Female Inmates in Connecticut Hold Prison-Wide Supply Drive for Children in Rwanda

Posted on August 29, 2012, by Lizzie Presser, Half the Sky Movement

International women’s issues can often seem far removed from the experiences of women in the U.S. But if you asked the female inmates at York Correctional Institution in Connecticut, they might say otherwise. After a group took a course on Nicholas Kristof and Sheryl WuDunn’s book, they felt connected to the stories of women from around the world and held the first international supply drive in the history of their prison, where inmates — who make around one dollar each day — collected school supplies for children in Rwanda.

As a senior at Trinity College, Kelly Coyne organized and taught the yearlong course at York Correctional Institution from September 2010 until May 2011. She wanted to work with local women and try teaching about international women’s issues. She merged her two interests, unsure what to expect. She was moved to learn how her students were drawn to the women’s stories as a way to discuss some of the issues they felt most strongly about at home.

“The class was very successful because [the women] could really relate — they have struggles of their own and they were glad to be listening and learning about other women’s rights issues,” said Kelly in an interview. “It really helped them see beyond the walls of where they have been confined for years and years. Every week they wanted more.” But more than simply learn about some of the most pressing women’s issues internationally, they chose to address them.


Kelly Coyne held a course at a Connecticut prison on the book Half the Sky: Turning Oppression into Opportunity for Women Worldwide. 



Kelly would assign a new chapter of the book each week along with additional material and then hold discussions and assign writing exercises in class. According to Kelly, one of the most powerful classes centered around the issue of sex trafficking. Her students were particularly moved by the stories of women who felt as if they could never escape from brothels, and they were upset to hear that many who had been given opportunities to leave had later drifted back. Kelly’s students took time to write letters to girls in brothels, encouraging the sex workers to stay positive, remember that they deserve better, and understand that life can improve. “They sounded like letters I would have written to [my students],” Kelly recalled.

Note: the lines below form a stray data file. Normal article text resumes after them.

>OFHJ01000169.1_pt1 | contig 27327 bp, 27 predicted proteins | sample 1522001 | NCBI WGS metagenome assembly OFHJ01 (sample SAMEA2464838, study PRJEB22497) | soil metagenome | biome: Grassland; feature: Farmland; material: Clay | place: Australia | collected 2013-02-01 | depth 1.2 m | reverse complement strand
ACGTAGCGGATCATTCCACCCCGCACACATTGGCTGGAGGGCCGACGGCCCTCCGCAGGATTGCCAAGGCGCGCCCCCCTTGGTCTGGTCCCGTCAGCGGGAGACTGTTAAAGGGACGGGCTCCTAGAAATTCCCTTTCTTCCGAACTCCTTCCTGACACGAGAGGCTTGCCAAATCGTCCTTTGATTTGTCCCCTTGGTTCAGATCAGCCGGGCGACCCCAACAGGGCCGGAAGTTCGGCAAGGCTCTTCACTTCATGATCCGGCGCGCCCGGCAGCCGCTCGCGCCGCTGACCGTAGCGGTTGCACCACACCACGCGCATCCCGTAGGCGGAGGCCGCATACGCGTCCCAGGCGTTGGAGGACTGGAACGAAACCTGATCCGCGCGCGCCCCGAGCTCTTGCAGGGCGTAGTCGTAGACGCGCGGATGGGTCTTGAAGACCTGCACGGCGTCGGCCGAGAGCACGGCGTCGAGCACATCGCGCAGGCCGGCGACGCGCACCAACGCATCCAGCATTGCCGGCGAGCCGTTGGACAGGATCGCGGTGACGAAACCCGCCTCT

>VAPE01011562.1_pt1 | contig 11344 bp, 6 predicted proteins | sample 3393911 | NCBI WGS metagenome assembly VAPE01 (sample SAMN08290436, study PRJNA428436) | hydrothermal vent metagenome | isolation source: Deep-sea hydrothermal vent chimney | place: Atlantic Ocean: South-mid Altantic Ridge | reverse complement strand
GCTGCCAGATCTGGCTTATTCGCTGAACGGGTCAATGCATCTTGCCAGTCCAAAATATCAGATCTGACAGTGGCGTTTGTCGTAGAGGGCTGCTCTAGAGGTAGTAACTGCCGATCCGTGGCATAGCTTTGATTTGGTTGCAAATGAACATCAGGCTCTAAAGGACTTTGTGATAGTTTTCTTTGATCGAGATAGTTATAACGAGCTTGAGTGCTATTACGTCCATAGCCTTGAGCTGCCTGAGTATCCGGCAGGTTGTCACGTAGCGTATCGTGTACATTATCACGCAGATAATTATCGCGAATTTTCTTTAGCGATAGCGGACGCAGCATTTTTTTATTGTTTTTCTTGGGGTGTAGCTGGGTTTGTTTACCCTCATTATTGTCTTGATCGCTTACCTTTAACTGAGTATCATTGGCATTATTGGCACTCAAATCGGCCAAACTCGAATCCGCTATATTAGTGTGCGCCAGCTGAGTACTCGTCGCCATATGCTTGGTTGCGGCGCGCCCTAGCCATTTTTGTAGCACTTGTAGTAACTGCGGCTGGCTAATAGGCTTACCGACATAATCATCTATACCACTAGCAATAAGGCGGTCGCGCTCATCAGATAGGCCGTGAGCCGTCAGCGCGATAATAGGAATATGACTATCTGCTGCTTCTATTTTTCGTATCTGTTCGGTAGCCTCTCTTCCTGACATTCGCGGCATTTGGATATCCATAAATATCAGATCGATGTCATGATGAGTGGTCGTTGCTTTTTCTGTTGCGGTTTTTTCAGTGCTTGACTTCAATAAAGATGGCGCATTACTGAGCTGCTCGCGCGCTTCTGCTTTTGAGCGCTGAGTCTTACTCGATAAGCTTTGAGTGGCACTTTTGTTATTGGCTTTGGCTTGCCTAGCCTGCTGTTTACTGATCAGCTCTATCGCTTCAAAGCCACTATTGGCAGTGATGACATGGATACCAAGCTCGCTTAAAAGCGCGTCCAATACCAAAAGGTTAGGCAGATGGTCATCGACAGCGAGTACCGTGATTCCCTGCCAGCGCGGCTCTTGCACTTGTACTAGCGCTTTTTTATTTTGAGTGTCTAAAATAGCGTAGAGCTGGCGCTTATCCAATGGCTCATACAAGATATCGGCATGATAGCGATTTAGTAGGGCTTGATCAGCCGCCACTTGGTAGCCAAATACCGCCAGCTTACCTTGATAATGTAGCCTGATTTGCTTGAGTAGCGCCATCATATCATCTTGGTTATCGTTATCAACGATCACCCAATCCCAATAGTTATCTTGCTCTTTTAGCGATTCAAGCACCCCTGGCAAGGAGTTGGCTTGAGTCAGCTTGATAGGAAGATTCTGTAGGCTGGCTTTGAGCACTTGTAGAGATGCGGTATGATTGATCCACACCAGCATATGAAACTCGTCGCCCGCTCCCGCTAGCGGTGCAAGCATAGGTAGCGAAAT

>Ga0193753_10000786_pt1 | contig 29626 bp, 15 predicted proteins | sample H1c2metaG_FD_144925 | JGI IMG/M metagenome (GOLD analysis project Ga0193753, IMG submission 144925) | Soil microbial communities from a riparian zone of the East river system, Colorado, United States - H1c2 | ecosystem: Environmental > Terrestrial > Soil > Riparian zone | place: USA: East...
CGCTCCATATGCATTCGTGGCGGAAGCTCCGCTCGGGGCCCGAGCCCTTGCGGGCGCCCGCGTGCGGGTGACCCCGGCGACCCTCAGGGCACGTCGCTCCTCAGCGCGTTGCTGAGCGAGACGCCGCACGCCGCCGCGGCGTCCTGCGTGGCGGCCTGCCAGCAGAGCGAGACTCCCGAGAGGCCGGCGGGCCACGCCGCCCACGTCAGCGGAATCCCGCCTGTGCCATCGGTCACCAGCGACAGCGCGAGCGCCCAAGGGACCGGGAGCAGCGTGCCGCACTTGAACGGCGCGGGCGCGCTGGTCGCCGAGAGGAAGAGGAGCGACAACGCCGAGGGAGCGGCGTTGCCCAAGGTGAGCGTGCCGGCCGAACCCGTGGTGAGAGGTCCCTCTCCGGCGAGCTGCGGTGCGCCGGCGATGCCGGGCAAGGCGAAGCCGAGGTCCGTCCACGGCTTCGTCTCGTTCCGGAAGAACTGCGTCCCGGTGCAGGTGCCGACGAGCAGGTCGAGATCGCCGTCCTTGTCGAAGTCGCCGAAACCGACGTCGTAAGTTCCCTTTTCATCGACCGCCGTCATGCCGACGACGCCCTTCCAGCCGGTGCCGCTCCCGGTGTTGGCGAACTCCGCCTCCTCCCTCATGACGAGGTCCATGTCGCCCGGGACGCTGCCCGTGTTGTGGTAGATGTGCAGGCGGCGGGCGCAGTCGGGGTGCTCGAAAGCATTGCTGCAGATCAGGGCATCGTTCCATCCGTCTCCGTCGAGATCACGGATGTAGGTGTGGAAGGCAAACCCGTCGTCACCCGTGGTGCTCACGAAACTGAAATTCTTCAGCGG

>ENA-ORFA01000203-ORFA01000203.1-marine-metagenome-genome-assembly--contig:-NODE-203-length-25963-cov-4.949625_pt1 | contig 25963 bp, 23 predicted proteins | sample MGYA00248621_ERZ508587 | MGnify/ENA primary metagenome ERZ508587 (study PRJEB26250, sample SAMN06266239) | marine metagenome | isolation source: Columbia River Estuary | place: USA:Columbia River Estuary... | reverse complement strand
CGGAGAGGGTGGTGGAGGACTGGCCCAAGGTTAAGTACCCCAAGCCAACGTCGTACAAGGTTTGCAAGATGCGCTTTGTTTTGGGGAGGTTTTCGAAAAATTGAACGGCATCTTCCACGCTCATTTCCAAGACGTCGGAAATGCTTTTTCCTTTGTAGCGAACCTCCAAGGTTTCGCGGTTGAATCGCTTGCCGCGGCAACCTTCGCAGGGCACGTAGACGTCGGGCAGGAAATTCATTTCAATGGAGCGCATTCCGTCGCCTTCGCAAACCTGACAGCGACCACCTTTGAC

Part of the book’s greatest draw for the female inmates, however, was the focus on women who showed serious determination and creativity in their efforts to pull themselves out of oppressive circumstances. “[At York,] the recidivism rate was around 50 to 60 percent. Many students knew of women who had been out and had already come back,” Kelly explained. “I think they can get down on themselves and start thinking, ‘I’m going to end up back here because it’s so hard out there.’ It was important to see how women in harder situations could move out of them.”

When a group of Kelly’s students told her they wanted to help take action for women in another country, Kelly was taken aback. But the women were inspired and persisted. “They said to me, ‘We want to do something. We have roofs over our heads, we have homes.’”

With the help of a teacher at York, her students chose a school in Rwanda in need of school supplies, published flyers explaining the course to other inmates, and petitioned the warden to let them hold a supply drive — the first international drive at York Correctional Institution. They ultimately collected five large boxes filled with pens, pencils, paper, and white t-shirts for Kelly to send to Rwanda.

“This class and this book led them to feel so compelled to help other people in any way they could when they themselves needed a lot of help,” Kelly said. Some students even told Kelly they planned on starting NGOs when they left prison, like a recovery center for female addicts and a letter-writing organization that connects female inmates to women in other countries.

Though Kelly graduated in 2011, she is hoping the course will continue in the future — she has trained a younger student at Trinity to take over. Kelly also plans on returning to visit her former students this fall. She’d like to bring the DVD and hold a reunion around the PBS documentary that airs October 1.

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